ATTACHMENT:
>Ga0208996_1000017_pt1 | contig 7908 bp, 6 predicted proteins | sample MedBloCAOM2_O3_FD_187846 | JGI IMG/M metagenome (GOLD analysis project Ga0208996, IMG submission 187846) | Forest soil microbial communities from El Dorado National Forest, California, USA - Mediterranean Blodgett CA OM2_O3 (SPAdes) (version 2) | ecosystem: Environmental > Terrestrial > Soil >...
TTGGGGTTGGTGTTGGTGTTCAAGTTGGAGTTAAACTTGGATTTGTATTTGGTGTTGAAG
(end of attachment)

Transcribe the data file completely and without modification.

>Ga0208996_1000017_pt1 | contig 7908 bp, 6 predicted proteins | sample MedBloCAOM2_O3_FD_187846 | JGI IMG/M metagenome (GOLD analysis project Ga0208996, IMG submission 187846) | Forest soil microbial communities from El Dorado National Forest, California, USA - Mediterranean Blodgett CA OM2_O3 (SPAdes) (version 2) | ecosystem: Environmental > Terrestrial > Soil >...
TTGGGGTTGGTGTTGGTGTTCAAGTTGGAGTTAAACTTGGATTTGTATTTGGTGTTGAAG